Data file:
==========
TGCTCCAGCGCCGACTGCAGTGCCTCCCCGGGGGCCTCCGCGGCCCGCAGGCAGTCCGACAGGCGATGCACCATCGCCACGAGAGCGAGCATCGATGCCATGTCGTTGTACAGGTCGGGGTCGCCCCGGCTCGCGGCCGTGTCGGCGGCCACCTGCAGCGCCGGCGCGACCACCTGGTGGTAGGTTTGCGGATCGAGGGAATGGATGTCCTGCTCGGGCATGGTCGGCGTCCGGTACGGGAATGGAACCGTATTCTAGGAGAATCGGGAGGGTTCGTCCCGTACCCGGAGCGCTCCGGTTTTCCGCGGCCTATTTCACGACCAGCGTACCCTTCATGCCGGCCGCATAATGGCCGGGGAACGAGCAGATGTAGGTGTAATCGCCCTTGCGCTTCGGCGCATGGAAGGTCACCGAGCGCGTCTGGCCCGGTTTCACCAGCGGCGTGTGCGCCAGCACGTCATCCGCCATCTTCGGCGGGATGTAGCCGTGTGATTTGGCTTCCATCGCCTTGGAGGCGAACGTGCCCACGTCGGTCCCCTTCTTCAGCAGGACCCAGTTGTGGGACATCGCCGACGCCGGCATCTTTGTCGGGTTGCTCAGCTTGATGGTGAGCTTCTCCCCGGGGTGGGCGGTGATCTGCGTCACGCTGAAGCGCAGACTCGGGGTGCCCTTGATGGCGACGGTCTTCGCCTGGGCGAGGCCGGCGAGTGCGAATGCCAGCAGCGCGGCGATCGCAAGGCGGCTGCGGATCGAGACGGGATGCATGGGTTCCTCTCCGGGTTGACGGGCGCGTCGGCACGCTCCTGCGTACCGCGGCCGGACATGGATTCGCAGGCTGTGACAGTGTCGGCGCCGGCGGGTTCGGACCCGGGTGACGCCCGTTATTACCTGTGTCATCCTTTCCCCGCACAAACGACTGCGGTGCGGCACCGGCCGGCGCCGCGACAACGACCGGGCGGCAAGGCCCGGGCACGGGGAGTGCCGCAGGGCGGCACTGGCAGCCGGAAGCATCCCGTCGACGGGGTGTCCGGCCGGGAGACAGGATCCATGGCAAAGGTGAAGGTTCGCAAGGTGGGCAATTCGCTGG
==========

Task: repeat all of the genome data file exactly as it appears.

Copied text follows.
TGCTCCAGCGCCGACTGCAGTGCCTCCCCGGGGGCCTCCGCGGCCCGCAGGCAGTCCGACAGGCGATGCACCATCGCCACGAGAGCGAGCATCGATGCCATGTCGTTGTACAGGTCGGGGTCGCCCCGGCTCGCGGCCGTGTCGGCGGCCACCTGCAGCGCCGGCGCGACCACCTGGTGGTAGGTTTGCGGATCGAGGGAATGGATGTCCTGCTCGGGCATGGTCGGCGTCCGGTACGGGAATGGAACCGTATTCTAGGAGAATCGGGAGGGTTCGTCCCGTACCCGGAGCGCTCCGGTTTTCCGCGGCCTATTTCACGACCAGCGTACCCTTCATGCCGGCCGCATAATGGCCGGGGAACGAGCAGATGTAGGTGTAATCGCCCTTGCGCTTCGGCGCATGGAAGGTCACCGAGCGCGTCTGGCCCGGTTTCACCAGCGGCGTGTGCGCCAGCACGTCATCCGCCATCTTCGGCGGGATGTAGCCGTGTGATTTGGCTTCCATCGCCTTGGAGGCGAACGTGCCCACGTCGGTCCCCTTCTTCAGCAGGACCCAGTTGTGGGACATCGCCGACGCCGGCATCTTTGTCGGGTTGCTCAGCTTGATGGTGAGCTTCTCCCCGGGGTGGGCGGTGATCTGCGTCACGCTGAAGCGCAGACTCGGGGTGCCCTTGATGGCGACGGTCTTCGCCTGGGCGAGGCCGGCGAGTGCGAATGCCAGCAGCGCGGCGATCGCAAGGCGGCTGCGGATCGAGACGGGATGCATGGGTTCCTCTCCGGGTTGACGGGCGCGTCGGCACGCTCCTGCGTACCGCGGCCGGACATGGATTCGCAGGCTGTGACAGTGTCGGCGCCGGCGGGTTCGGACCCGGGTGACGCCCGTTATTACCTGTGTCATCCTTTCCCCGCACAAACGACTGCGGTGCGGCACCGGCCGGCGCCGCGACAACGACCGGGCGGCAAGGCCCGGGCACGGGGAGTGCCGCAGGGCGGCACTGGCAGCCGGAAGCATCCCGTCGACGGGGTGTCCGGCCGGGAGACAGGATCCATGGCAAAGGTGAAGGTTCGCAAGGTGGGCAATTCGCTGG